In my head, I generally regard my travel-self (as opposed to my “domestic-self”) as some sort of daring, adventuring, vagabonding type able to change my mind on a whim and take what ever challenges come my way with great ease. While at home I’m pretty flexible and adventurous I certainly don’t exhibit the same sort of easy spirited nature, at least not the same extent. There are few places I’m unwilling to travel, and few things I’m not willing to try. Not much scares me in the world of travel. Well, giant amazon spiders do, quite a bit, but they would never prevent my venturing.
There is this one thing, though. Solo travel. It stirs a sort of uneasy anxiety that I haven’t experienced since my first trip out to east Africa. The truth is, I’ve never traveled alone. My volunteering doesn’t really count. I met my Moshi roommate in the Amsterdam airport. From that moment on, I was never alone and always had at least a few people (if not twelve) to keep me company. It’s a bit of a safety net. And there’s nothing wrong with that, but I don’t count it as solo travel.
I have this (probably irrational) fear that if I venture out on my own I won’t meet anyone. I’ll be perpetually alone. Even if I stay in dorm-style hostels or actually make an effort to meet people, some force will keep me painfully alone. Travel wisdom suggests making a lone venture may be difficult, but will ultimately reap great rewards and insights that can’t be afforded with others in tow, or when mindlessly following a tour-guide. Having the freedom to explore the world entirely uninhibited by any schedule or preference, other than that inflicted by the traveler. It sounds great, but still. And I’m actually a bit hesitant to admit this fear, as if it somehow makes me less of a real traveler, or worse, a tourist.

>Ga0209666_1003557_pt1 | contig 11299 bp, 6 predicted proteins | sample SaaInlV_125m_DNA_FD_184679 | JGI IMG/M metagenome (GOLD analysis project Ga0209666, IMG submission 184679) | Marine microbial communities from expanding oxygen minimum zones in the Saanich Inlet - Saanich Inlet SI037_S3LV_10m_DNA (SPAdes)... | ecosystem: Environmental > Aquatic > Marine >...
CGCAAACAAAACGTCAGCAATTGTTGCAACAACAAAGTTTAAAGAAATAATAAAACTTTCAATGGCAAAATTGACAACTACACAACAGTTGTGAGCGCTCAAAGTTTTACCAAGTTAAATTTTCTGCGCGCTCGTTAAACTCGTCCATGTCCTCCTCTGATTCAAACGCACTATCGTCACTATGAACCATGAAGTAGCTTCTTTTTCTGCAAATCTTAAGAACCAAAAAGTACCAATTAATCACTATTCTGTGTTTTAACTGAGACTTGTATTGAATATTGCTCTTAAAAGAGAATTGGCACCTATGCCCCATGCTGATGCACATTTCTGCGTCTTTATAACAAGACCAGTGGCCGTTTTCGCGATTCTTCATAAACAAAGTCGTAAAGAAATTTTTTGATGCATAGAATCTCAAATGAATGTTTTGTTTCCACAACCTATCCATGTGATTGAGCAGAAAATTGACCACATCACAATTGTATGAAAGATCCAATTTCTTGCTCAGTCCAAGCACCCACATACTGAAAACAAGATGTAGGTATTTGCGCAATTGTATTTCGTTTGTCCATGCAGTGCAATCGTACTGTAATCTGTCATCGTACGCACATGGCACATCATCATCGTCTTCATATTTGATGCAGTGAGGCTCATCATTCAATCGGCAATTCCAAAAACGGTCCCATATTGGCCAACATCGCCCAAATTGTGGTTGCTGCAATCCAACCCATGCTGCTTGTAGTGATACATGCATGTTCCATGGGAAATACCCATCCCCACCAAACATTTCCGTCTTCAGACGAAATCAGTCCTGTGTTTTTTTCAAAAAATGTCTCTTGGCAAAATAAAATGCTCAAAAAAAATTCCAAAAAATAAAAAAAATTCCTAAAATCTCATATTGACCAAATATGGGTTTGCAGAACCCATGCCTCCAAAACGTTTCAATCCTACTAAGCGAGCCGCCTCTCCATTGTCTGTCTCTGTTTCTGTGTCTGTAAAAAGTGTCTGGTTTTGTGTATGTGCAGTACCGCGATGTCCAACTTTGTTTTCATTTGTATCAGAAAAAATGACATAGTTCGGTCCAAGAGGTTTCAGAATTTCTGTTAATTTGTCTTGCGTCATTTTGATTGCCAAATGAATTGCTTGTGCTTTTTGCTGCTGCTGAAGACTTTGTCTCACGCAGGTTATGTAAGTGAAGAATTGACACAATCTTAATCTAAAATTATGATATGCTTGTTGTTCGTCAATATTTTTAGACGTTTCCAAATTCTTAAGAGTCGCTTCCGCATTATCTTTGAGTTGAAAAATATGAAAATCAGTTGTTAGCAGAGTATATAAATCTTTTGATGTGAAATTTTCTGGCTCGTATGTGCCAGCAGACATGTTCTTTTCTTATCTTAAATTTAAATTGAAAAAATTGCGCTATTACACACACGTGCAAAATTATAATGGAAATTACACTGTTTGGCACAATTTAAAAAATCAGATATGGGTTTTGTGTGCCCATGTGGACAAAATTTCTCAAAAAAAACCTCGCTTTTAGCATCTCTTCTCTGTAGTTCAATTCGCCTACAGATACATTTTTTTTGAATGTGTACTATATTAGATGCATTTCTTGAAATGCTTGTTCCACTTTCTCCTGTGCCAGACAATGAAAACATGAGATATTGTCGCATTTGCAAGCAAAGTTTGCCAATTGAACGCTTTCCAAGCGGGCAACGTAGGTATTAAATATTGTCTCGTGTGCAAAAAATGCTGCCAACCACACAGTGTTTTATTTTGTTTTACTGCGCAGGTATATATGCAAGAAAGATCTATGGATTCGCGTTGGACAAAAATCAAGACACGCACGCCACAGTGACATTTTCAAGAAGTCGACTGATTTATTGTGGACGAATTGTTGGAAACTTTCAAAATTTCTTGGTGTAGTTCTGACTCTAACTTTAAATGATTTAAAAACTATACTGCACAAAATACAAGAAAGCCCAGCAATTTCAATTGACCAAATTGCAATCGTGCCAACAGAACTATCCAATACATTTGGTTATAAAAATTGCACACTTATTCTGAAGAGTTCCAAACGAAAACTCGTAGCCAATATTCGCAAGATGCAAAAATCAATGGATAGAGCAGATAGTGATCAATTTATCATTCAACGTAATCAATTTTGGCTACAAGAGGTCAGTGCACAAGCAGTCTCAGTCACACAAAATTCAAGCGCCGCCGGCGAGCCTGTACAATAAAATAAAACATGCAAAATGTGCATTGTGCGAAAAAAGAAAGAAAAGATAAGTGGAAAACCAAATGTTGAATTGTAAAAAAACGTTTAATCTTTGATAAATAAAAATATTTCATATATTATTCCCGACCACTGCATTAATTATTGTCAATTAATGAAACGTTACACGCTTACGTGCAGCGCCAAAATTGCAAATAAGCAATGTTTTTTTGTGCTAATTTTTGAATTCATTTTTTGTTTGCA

I’m curious, though. To see the world (or part of it anyway) by myself. I would imagine it could only prove a good experience in the end. No one to share the responsibilities you must become pretty highly self-sufficient. Plus, I don’t like that it scares me. This simple hesitation I view as as something I need to remedy. I’ve generally found that the greatest experiences result not from barricading myself from fears, but running full-force at them until they surrender. So I think this will be my next project. Maybe I’ll start out easy, a month or two on my own. The prospect fills me with nervous conflicting energy, just the sort that suggests I’m in store for something fantastic.